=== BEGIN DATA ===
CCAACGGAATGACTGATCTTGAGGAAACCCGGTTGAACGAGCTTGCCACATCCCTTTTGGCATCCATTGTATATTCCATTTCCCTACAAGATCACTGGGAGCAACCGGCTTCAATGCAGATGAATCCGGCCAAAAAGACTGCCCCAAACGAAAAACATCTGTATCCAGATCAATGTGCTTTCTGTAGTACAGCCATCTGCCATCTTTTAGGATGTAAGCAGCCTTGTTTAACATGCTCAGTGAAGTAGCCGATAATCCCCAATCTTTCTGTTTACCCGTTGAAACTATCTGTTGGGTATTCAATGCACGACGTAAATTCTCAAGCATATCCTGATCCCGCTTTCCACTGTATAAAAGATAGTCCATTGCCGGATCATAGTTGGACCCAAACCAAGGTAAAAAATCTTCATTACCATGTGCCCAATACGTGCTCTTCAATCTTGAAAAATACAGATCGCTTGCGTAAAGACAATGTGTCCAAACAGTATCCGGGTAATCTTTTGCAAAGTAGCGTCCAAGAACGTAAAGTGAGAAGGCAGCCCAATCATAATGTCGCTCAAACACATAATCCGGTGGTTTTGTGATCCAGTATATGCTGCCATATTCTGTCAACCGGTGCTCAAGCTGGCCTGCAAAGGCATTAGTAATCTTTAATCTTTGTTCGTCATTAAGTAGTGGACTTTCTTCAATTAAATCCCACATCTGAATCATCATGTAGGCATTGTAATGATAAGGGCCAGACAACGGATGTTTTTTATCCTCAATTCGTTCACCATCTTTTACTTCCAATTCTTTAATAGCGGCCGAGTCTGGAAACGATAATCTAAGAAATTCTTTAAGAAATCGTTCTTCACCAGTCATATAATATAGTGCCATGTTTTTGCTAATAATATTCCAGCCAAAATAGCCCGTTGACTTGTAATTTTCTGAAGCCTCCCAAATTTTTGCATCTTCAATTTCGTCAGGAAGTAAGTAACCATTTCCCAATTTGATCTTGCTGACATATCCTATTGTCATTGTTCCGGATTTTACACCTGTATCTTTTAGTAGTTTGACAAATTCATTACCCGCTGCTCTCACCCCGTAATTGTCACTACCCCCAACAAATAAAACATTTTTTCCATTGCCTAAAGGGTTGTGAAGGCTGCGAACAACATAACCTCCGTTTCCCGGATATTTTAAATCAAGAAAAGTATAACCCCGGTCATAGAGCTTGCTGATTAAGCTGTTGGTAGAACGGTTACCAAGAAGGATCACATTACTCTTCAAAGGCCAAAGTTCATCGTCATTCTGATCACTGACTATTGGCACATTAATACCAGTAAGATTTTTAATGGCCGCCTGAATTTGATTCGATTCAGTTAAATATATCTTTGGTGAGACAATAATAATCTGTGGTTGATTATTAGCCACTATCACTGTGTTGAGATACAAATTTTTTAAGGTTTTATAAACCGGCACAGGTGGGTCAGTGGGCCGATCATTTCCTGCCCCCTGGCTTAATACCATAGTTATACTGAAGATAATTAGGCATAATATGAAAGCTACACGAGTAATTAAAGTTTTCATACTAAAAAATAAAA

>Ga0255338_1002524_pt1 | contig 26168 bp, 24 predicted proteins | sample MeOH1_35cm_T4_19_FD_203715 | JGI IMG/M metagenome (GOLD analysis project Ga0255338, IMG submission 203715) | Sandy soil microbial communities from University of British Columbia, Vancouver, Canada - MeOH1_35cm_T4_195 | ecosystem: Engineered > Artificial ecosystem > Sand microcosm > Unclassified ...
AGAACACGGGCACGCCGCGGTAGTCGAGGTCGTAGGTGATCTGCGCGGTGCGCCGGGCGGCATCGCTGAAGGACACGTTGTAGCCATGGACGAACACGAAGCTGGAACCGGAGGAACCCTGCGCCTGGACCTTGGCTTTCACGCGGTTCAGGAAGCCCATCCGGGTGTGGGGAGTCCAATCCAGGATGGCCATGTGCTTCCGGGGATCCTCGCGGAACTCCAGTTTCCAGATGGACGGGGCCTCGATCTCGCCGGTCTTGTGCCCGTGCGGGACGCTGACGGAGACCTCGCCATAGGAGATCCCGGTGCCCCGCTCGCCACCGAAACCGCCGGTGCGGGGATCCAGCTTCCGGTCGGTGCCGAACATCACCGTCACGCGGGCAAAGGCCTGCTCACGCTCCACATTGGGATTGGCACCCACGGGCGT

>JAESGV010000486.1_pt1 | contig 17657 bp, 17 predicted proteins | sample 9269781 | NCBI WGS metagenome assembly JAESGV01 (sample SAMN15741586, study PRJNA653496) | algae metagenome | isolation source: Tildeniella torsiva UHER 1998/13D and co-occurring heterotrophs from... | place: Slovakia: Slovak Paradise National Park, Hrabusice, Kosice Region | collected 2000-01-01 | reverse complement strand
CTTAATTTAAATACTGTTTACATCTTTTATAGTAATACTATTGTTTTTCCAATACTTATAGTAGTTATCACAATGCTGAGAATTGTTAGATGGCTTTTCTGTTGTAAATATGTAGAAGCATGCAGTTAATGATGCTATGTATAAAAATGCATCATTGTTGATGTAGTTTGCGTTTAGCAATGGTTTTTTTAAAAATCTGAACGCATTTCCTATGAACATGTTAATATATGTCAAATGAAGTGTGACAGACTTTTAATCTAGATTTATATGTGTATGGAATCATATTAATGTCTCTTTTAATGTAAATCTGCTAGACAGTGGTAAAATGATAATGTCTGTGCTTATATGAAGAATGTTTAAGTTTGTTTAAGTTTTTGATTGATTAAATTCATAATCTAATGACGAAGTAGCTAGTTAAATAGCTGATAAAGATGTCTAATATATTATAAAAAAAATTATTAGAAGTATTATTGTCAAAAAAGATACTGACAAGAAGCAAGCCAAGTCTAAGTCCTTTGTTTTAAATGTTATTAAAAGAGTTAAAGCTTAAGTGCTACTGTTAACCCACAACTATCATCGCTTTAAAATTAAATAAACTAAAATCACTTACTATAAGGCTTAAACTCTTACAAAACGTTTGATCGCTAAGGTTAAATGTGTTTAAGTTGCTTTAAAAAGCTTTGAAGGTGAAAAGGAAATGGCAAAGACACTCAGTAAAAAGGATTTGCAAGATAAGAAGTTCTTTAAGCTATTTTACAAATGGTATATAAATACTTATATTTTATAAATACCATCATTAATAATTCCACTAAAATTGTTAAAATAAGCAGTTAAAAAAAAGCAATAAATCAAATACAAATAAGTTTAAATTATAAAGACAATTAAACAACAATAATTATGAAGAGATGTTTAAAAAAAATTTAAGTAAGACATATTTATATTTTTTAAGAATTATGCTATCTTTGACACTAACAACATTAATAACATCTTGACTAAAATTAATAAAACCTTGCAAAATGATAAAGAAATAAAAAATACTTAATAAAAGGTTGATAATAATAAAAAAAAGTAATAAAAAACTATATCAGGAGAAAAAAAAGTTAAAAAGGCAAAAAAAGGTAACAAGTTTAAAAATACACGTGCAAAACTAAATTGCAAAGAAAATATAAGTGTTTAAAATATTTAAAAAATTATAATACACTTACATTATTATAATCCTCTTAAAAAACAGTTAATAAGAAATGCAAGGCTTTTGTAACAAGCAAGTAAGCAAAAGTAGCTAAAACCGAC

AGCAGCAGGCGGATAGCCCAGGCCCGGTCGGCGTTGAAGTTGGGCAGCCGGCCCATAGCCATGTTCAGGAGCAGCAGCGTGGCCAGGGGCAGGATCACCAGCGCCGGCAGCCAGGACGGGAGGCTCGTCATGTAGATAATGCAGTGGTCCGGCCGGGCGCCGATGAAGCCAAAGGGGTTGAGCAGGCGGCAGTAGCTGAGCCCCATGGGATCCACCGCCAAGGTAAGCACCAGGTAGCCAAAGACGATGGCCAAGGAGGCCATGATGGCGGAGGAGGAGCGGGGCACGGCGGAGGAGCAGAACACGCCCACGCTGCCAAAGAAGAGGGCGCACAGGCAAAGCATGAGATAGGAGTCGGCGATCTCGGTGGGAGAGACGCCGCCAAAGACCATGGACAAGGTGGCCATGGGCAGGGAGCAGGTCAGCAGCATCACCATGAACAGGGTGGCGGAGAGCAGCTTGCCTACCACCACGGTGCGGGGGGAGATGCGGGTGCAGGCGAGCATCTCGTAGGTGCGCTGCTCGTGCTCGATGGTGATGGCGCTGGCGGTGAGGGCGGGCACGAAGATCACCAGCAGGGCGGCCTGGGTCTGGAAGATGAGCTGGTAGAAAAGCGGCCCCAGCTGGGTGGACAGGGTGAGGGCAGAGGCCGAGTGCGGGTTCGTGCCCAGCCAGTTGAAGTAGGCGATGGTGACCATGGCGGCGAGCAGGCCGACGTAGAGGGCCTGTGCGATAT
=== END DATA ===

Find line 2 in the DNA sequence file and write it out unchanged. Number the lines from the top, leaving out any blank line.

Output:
>Ga0255338_1002524_pt1 | contig 26168 bp, 24 predicted proteins | sample MeOH1_35cm_T4_19_FD_203715 | JGI IMG/M metagenome (GOLD analysis project Ga0255338, IMG submission 203715) | Sandy soil microbial communities from University of British Columbia, Vancouver, Canada - MeOH1_35cm_T4_195 | ecosystem: Engineered > Artificial ecosystem > Sand microcosm > Unclassified ...